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Sweden Elects: What happens if the right wing fails to form a government?

The Local's editor Emma Löfgren explains the key events to keep an eye on in Swedish politics this week.

Sweden Elects: What happens if the right wing fails to form a government?
Will the Moderates' party leader Ulf Kristersson manage to cobble together a government? Photo: Jonas Ekströmer/TT


It’s been a month since his right-wing bloc beat the left bloc by three seats, and Sweden’s presumptive next prime minister is conspicuously quiet.

Ulf Kristersson’s Wednesday deadline for producing a viable potential government in his next meeting with the speaker of parliament (who will then put that to a vote in parliament) is looming closer and closer.

But so far, there’s been little sign of a breakthrough in negotiations between the right-wing parties (which of course doesn’t mean that it isn’t forthcoming; the party leaders could just be uncharacteristically quiet).

Kristersson wrote on Facebook last Wednesday that “negotiations between the Moderates, Sweden Democrats, Christian Democrats and Liberals remain constructive and are progressing according to plan – but also, nothing is done until it’s all done”. One might however wonder if the slower-than-expected talks do not indicate a slight snag in the plan.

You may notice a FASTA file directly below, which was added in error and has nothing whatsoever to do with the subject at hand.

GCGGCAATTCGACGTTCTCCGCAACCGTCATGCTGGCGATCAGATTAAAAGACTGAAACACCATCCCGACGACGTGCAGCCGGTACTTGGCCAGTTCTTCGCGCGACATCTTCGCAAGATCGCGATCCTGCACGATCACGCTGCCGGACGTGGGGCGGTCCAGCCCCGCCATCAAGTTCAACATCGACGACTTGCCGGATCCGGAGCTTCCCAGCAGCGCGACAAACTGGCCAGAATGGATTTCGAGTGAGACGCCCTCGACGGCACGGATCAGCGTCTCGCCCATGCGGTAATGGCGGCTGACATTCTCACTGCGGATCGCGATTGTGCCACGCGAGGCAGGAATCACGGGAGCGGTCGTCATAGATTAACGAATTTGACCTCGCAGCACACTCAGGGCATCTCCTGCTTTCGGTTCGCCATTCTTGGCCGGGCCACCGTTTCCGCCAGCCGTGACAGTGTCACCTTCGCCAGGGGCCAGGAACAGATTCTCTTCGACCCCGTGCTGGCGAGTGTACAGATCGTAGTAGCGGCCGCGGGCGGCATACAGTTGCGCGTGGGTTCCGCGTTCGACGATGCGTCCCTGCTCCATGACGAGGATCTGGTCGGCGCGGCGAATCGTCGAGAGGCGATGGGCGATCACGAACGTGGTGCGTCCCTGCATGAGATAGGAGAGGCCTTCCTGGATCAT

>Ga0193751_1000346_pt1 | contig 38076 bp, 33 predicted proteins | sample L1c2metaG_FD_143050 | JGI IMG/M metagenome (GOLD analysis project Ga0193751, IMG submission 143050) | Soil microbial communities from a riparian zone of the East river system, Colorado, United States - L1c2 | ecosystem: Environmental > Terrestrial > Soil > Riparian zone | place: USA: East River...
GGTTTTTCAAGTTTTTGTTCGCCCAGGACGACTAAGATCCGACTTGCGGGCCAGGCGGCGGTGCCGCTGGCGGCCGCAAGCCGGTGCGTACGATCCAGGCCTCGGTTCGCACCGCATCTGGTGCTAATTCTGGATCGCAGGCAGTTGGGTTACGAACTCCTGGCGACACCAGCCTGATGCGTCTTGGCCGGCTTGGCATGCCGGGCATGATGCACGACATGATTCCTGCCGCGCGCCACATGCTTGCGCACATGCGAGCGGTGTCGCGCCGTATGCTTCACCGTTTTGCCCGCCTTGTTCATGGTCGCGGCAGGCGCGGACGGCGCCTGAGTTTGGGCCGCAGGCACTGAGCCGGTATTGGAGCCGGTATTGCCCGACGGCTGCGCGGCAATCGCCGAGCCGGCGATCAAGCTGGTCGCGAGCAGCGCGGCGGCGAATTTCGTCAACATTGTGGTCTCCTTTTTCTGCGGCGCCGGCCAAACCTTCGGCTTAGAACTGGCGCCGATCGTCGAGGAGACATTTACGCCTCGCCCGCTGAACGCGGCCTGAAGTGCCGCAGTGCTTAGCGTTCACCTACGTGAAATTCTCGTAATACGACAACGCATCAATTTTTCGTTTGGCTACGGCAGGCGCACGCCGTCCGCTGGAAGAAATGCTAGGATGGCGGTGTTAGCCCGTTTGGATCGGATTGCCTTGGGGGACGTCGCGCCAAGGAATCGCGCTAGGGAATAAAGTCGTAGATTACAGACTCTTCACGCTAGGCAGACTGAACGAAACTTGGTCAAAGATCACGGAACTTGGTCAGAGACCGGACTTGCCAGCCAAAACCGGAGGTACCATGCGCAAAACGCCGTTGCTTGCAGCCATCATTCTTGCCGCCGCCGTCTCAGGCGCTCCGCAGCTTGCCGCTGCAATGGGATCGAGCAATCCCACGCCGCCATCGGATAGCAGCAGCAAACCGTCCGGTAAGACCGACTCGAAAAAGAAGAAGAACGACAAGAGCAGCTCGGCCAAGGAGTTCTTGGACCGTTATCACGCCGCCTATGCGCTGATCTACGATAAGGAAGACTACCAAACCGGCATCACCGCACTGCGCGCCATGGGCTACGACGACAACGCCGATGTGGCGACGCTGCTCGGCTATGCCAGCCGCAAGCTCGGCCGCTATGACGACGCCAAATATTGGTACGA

He’s still within deadline for now and won’t have to show his cards until Wednesday, but Swedish media report that the four parties are finding it difficult to retrieve the common ground on which they campaigned.

Sweden’s public radio broadcaster’s news programme Ekot reports that the Liberals are insistent on getting ministerial portfolios in a Moderate-Christian Democrat-Liberal government, but the Sweden Democrats are equally insistent on not allowing their liberal nemesis-or-partners-it’s-not-really-clear to be in government. We can’t have it, so you can’t either.

Why is Kristersson digging his heels in for the Liberals, the smallest party in parliament? Well, since the margins are so tight, even the Liberals’ 16 seats are important. The party is split on whether or not it’s happy to be part of the same bloc as the Sweden Democrats, and being elevated to government status will make it easier to keep their members in line. The last thing Kristersson needs is for rebelling Liberals to vote against him.

The Dagens Nyheter newspaper reports that another point of contention that has emerged is the question of whether the Sweden Democrats should be allowed to have some of their party officials based in the government building rather than the parliament building.

The benefit for the Sweden Democrats would be shorter routes to liaising with the government; those who oppose it would argue that working from the government offices is traditionally reserved for, well, the government.

So what happens if Kristersson does not manage to bring these four parties together in time for his next meeting with the speaker this week?

The speaker then has three choices. He could extend the deadline, or pick a new person to try to cobble together a government (I wouldn’t want the job, but you’d better believe the outgoing Social Democrat Prime Minister Magdalena Andersson is waiting in the wings), or put Kristersson to a vote in parliament to at least give him a fair shot at success or humiliation.

Those of you who were around for Sweden’s record-long government formation in 2018 (which took 134 days, so there’s an argument that I should stop complaining and give Kristersson a break) may remember this, but the speaker has four shots at putting a prime ministerial candidate to a vote in parliament.